FOM: Canonical non-computable number?
G Barmpalias
georgeb at amsta.leeds.ac.uk
Mon Sep 3 13:23:27 EDT 2001
Axel Boldt wrote:
>Are there any canonical
>non-computable numbers known or is there a quick argument that none can
>exist?
Would you call a real with non-computable binary expansion (given by a known
non-computable function) canonical? If not, then this question reminds me a
previous FOM discussion about Naturalness of non-recursive sets (I think that
naturalness was discussed in a more general framework).
Isn't that what we mean by 'canonical'?
Axel Boldt says:
>I would call a number canonical if I can be sure that any sufficiently
>advanced civilization will have a name for the number or for a variant of
>it.
(well we have a name for Chaitin's omega number although Axel Boldt does not
accept it as 'canonical'. I suppose that he meant to have a name independently
of the fact that it is non-computable).
and from that I understand that a number is canonical if it can be defined in
some 'natural' way or, more precicely, it appears in some 'natural' context.
The problem is how to interprete 'natural'.
We could look at classical mathematics for such natural contexts, and so in
computable mathematics for a non-computable example. And since we are talking
about real numbers, computable analysis may be appropriate. But many examples of
non-effectivity in this area are based on the use of non-recursive sets. So, the
question then is raised about the 'naturalness' of these sets.
( If we are looking for a non-trivial answer, we should rule out the
non-recursive sets conctructed in computability theory (via diagonalization)
with the excuse that they are somewhat artificial (they were specially
constructed with this purpoce: to differ from all the computable ones). )
Moreover since every real number is associated with a 0-1 sequence of natural
numbers (e.g. via its binary expansion) and vice-versa, in a
computability-preserving way, the question is really about sets or even
functions (we can associate a real number to any sequence of naturals in a
complutability-preserving way).
If we are to look for non-recursive sets again in mathematical practice, we
should look at unsolvable problems. But still, these require some coding. Thus
we may have a finitely presented group with unsolvable word problem, but to
obtain the non-computable function we use coding, a teqnique which has been
specially developed for diagonalizing and not encountered in mathematical
practice, apart from logic.
Another (perhaps better) example is Julia Robinson's [JSL Vol.32 Number 3,
Sept. 1967] system of functional equations (resonably simple and with the
auxiliary functions elementary and very common in mathematical practice) which
has a unique non-computable (in fact, non-arithmetical!) solution. But again,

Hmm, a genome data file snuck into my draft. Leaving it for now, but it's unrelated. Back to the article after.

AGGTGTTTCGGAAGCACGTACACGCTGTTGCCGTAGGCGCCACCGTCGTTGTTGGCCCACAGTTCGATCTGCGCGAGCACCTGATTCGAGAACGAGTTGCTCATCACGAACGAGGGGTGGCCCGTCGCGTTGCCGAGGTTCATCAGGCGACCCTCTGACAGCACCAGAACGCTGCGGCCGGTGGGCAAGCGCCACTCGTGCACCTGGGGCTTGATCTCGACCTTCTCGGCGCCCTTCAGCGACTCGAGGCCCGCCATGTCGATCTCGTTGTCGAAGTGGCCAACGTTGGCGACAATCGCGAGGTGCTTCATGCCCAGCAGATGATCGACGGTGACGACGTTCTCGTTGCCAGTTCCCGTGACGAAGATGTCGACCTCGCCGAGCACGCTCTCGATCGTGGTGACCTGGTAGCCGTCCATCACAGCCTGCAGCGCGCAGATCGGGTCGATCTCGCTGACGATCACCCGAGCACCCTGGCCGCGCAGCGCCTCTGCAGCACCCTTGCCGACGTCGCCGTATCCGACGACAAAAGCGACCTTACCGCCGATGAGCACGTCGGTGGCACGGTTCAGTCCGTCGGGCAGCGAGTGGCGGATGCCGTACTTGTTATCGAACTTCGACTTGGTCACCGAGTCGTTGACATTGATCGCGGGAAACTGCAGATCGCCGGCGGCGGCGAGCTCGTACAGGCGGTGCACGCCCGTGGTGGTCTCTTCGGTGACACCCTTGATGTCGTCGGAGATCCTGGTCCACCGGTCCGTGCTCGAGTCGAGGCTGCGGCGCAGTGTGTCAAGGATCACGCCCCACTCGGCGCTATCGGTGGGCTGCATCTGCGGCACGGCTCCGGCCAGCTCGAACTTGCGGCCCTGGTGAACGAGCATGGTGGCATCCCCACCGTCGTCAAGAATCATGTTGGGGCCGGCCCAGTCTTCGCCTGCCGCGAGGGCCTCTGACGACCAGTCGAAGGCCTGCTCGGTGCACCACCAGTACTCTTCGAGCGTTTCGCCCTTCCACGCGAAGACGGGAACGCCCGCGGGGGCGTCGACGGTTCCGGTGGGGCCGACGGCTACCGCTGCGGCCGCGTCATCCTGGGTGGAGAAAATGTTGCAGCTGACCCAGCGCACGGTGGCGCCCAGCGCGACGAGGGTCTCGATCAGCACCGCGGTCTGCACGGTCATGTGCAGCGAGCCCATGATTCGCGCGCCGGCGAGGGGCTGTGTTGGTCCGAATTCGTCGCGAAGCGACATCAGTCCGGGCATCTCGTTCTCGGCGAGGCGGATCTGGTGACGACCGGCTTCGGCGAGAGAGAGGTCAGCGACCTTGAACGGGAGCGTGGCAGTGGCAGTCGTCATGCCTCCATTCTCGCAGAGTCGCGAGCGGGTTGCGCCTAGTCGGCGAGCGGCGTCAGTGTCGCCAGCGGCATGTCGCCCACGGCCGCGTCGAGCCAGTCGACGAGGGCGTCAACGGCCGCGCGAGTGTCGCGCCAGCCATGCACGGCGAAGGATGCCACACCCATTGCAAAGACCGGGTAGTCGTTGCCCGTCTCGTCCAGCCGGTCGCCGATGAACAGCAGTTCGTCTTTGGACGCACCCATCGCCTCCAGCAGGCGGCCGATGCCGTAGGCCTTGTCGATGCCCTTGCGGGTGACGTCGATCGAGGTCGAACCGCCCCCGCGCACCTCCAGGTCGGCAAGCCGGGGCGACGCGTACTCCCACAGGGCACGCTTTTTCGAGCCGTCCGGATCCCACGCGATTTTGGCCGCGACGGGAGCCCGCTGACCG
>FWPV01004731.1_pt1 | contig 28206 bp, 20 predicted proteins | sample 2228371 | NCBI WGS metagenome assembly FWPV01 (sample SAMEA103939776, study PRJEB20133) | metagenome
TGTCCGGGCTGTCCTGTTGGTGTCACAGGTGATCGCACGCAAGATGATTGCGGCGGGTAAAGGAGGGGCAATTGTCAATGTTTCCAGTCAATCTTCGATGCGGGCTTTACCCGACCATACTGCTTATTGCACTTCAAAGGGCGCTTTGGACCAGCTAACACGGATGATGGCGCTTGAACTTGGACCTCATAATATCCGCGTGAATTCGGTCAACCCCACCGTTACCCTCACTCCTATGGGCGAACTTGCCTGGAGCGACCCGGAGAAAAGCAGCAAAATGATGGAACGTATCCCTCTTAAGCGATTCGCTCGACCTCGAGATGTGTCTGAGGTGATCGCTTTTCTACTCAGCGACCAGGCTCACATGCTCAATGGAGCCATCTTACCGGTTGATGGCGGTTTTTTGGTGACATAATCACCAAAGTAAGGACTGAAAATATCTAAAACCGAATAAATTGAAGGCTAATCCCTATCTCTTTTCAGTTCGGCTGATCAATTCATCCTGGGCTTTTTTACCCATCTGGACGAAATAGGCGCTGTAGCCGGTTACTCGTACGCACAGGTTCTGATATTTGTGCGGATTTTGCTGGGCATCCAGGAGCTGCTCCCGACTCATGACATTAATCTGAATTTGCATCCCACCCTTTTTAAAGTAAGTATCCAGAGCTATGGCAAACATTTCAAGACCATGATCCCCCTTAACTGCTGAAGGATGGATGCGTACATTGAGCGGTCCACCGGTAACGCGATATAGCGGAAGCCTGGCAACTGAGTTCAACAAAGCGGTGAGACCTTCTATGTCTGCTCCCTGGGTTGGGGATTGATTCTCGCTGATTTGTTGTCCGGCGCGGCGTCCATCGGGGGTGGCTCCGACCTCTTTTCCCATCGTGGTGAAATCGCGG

that system was especially constructed so that its solution gives an answer for
the validity of any arithmetical formula.
But is it impossible that seemingly (by its simplicity) innocent system of
functional equations (or another similar) to have special importance (say,
already known in the past) in some branch of mathematics, not having to do with
effectivity? In that case, the system would be known as e.g. 'the system $A$'.
And then someone (either by accident or by trying to construct a system of
equations with non-computable solution) could observe that 'the system $A$'
actually contains so much information (e.g. related to the validity of
arithmetical formulae) that its solution must be non-computable. Then, we would
say that THE SOLUTION TO THE SYSTEM $A$ (it has already a NAME) is
non-computable.
So, the same (non-computable) mathematical object could be accepted as
'canonical' (or 'natural'), although in the actual context of its original
discovery (by J. Robinson) it may be criticised (for the reasons mentioned) as
artificial.
But is (or must be) the notion of 'naturalness' of an object so sensitive to
(dependent on) the context in which that very object appears (is discovered)?
Personally, I don't think so. This search for a natural non-computable say,
number, by rejecting the known non-computable numbers as artificial, seems
vague. For, even if we eventually found such a 'natural' number (known
previously in a branch of mathematics) one may not know it. So it is possible
that he discovers it as an 'artificial' example of a non-computable number (by
constructing it as a number which codes too much information contained in a
known unsolvable problem). In that case the notion of naturalness would be
totally surjective, which does not seem plausible.
George
Leeds University
UK
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